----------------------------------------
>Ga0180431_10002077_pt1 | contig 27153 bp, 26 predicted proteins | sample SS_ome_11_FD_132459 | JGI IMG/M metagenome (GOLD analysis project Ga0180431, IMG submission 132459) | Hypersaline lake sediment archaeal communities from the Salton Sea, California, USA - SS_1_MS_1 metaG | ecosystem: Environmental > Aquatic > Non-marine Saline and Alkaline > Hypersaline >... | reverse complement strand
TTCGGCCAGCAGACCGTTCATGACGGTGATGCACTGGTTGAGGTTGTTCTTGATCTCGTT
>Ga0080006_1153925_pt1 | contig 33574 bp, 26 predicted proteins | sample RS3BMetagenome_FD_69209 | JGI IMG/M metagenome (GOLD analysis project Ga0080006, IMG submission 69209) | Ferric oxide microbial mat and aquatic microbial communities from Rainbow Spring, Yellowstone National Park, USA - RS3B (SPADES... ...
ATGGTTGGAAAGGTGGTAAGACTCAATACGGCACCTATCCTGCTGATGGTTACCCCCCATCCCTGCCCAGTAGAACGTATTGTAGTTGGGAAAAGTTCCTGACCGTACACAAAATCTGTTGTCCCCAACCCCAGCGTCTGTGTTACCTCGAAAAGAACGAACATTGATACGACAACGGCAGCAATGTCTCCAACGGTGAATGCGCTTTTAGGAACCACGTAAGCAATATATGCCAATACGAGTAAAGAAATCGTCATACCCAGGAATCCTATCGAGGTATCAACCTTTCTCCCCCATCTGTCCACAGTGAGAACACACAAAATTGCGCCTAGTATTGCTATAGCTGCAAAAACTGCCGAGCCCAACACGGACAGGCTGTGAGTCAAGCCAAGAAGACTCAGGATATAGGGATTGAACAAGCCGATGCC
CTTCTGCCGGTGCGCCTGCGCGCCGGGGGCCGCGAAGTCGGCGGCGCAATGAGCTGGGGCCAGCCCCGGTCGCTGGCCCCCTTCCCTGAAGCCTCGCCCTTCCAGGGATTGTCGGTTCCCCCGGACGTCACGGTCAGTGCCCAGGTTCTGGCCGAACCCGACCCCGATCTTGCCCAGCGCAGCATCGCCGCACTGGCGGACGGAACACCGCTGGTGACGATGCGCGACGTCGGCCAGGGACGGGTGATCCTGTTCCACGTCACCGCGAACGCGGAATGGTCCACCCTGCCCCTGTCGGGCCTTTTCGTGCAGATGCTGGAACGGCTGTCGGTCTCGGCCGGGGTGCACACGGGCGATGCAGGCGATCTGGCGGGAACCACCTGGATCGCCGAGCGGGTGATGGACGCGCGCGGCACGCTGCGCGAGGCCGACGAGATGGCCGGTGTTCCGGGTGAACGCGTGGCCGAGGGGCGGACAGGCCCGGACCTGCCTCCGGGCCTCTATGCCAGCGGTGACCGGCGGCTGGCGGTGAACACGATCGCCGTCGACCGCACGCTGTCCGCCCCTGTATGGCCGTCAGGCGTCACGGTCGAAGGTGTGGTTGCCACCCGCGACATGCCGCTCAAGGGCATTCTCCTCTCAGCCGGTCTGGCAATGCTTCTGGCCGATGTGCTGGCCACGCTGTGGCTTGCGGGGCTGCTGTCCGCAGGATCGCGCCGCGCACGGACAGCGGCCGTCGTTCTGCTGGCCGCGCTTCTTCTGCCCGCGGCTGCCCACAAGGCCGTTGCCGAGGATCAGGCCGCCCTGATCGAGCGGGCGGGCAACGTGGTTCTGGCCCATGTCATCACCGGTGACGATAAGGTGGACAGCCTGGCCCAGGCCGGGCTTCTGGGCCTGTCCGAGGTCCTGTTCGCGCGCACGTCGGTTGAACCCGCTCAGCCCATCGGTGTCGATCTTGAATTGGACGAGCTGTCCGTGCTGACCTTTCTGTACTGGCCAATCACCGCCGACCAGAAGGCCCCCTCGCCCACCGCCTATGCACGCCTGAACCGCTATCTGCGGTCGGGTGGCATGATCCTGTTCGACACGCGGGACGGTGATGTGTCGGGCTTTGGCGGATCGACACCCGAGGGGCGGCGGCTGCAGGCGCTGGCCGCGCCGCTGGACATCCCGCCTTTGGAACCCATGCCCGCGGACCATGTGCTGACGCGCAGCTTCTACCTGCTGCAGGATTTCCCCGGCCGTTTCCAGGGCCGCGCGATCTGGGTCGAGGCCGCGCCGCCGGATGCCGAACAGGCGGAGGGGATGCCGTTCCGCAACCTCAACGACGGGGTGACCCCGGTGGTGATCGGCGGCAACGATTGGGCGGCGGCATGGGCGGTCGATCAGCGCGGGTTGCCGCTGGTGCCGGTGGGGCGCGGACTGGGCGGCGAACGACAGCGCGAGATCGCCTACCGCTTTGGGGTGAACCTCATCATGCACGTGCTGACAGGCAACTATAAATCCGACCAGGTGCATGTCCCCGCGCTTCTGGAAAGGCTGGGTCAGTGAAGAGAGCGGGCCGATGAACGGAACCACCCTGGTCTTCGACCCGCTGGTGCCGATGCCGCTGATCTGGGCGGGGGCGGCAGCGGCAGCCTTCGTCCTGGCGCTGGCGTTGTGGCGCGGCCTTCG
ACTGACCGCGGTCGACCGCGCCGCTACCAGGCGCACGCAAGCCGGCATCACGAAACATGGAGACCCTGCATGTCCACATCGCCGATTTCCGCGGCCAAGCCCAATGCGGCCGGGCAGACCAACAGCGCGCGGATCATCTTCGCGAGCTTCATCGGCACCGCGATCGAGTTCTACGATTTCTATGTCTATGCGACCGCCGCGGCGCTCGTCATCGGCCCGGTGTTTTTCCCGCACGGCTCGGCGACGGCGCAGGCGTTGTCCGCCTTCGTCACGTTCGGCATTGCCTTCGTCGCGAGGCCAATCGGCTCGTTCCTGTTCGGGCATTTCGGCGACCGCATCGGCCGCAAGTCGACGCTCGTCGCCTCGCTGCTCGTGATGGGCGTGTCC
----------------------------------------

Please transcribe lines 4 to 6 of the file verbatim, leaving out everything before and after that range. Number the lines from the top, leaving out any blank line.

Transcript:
ATGGTTGGAAAGGTGGTAAGACTCAATACGGCACCTATCCTGCTGATGGTTACCCCCCATCCCTGCCCAGTAGAACGTATTGTAGTTGGGAAAAGTTCCTGACCGTACACAAAATCTGTTGTCCCCAACCCCAGCGTCTGTGTTACCTCGAAAAGAACGAACATTGATACGACAACGGCAGCAATGTCTCCAACGGTGAATGCGCTTTTAGGAACCACGTAAGCAATATATGCCAATACGAGTAAAGAAATCGTCATACCCAGGAATCCTATCGAGGTATCAACCTTTCTCCCCCATCTGTCCACAGTGAGAACACACAAAATTGCGCCTAGTATTGCTATAGCTGCAAAAACTGCCGAGCCCAACACGGACAGGCTGTGAGTCAAGCCAAGAAGACTCAGGATATAGGGATTGAACAAGCCGATGCC
CTTCTGCCGGTGCGCCTGCGCGCCGGGGGCCGCGAAGTCGGCGGCGCAATGAGCTGGGGCCAGCCCCGGTCGCTGGCCCCCTTCCCTGAAGCCTCGCCCTTCCAGGGATTGTCGGTTCCCCCGGACGTCACGGTCAGTGCCCAGGTTCTGGCCGAACCCGACCCCGATCTTGCCCAGCGCAGCATCGCCGCACTGGCGGACGGAACACCGCTGGTGACGATGCGCGACGTCGGCCAGGGACGGGTGATCCTGTTCCACGTCACCGCGAACGCGGAATGGTCCACCCTGCCCCTGTCGGGCCTTTTCGTGCAGATGCTGGAACGGCTGTCGGTCTCGGCCGGGGTGCACACGGGCGATGCAGGCGATCTGGCGGGAACCACCTGGATCGCCGAGCGGGTGATGGACGCGCGCGGCACGCTGCGCGAGGCCGACGAGATGGCCGGTGTTCCGGGTGAACGCGTGGCCGAGGGGCGGACAGGCCCGGACCTGCCTCCGGGCCTCTATGCCAGCGGTGACCGGCGGCTGGCGGTGAACACGATCGCCGTCGACCGCACGCTGTCCGCCCCTGTATGGCCGTCAGGCGTCACGGTCGAAGGTGTGGTTGCCACCCGCGACATGCCGCTCAAGGGCATTCTCCTCTCAGCCGGTCTGGCAATGCTTCTGGCCGATGTGCTGGCCACGCTGTGGCTTGCGGGGCTGCTGTCCGCAGGATCGCGCCGCGCACGGACAGCGGCCGTCGTTCTGCTGGCCGCGCTTCTTCTGCCCGCGGCTGCCCACAAGGCCGTTGCCGAGGATCAGGCCGCCCTGATCGAGCGGGCGGGCAACGTGGTTCTGGCCCATGTCATCACCGGTGACGATAAGGTGGACAGCCTGGCCCAGGCCGGGCTTCTGGGCCTGTCCGAGGTCCTGTTCGCGCGCACGTCGGTTGAACCCGCTCAGCCCATCGGTGTCGATCTTGAATTGGACGAGCTGTCCGTGCTGACCTTTCTGTACTGGCCAATCACCGCCGACCAGAAGGCCCCCTCGCCCACCGCCTATGCACGCCTGAACCGCTATCTGCGGTCGGGTGGCATGATCCTGTTCGACACGCGGGACGGTGATGTGTCGGGCTTTGGCGGATCGACACCCGAGGGGCGGCGGCTGCAGGCGCTGGCCGCGCCGCTGGACATCCCGCCTTTGGAACCCATGCCCGCGGACCATGTGCTGACGCGCAGCTTCTACCTGCTGCAGGATTTCCCCGGCCGTTTCCAGGGCCGCGCGATCTGGGTCGAGGCCGCGCCGCCGGATGCCGAACAGGCGGAGGGGATGCCGTTCCGCAACCTCAACGACGGGGTGACCCCGGTGGTGATCGGCGGCAACGATTGGGCGGCGGCATGGGCGGTCGATCAGCGCGGGTTGCCGCTGGTGCCGGTGGGGCGCGGACTGGGCGGCGAACGACAGCGCGAGATCGCCTACCGCTTTGGGGTGAACCTCATCATGCACGTGCTGACAGGCAACTATAAATCCGACCAGGTGCATGTCCCCGCGCTTCTGGAAAGGCTGGGTCAGTGAAGAGAGCGGGCCGATGAACGGAACCACCCTGGTCTTCGACCCGCTGGTGCCGATGCCGCTGATCTGGGCGGGGGCGGCAGCGGCAGCCTTCGTCCTGGCGCTGGCGTTGTGGCGCGGCCTTCG
ACTGACCGCGGTCGACCGCGCCGCTACCAGGCGCACGCAAGCCGGCATCACGAAACATGGAGACCCTGCATGTCCACATCGCCGATTTCCGCGGCCAAGCCCAATGCGGCCGGGCAGACCAACAGCGCGCGGATCATCTTCGCGAGCTTCATCGGCACCGCGATCGAGTTCTACGATTTCTATGTCTATGCGACCGCCGCGGCGCTCGTCATCGGCCCGGTGTTTTTCCCGCACGGCTCGGCGACGGCGCAGGCGTTGTCCGCCTTCGTCACGTTCGGCATTGCCTTCGTCGCGAGGCCAATCGGCTCGTTCCTGTTCGGGCATTTCGGCGACCGCATCGGCCGCAAGTCGACGCTCGTCGCCTCGCTGCTCGTGATGGGCGTGTCC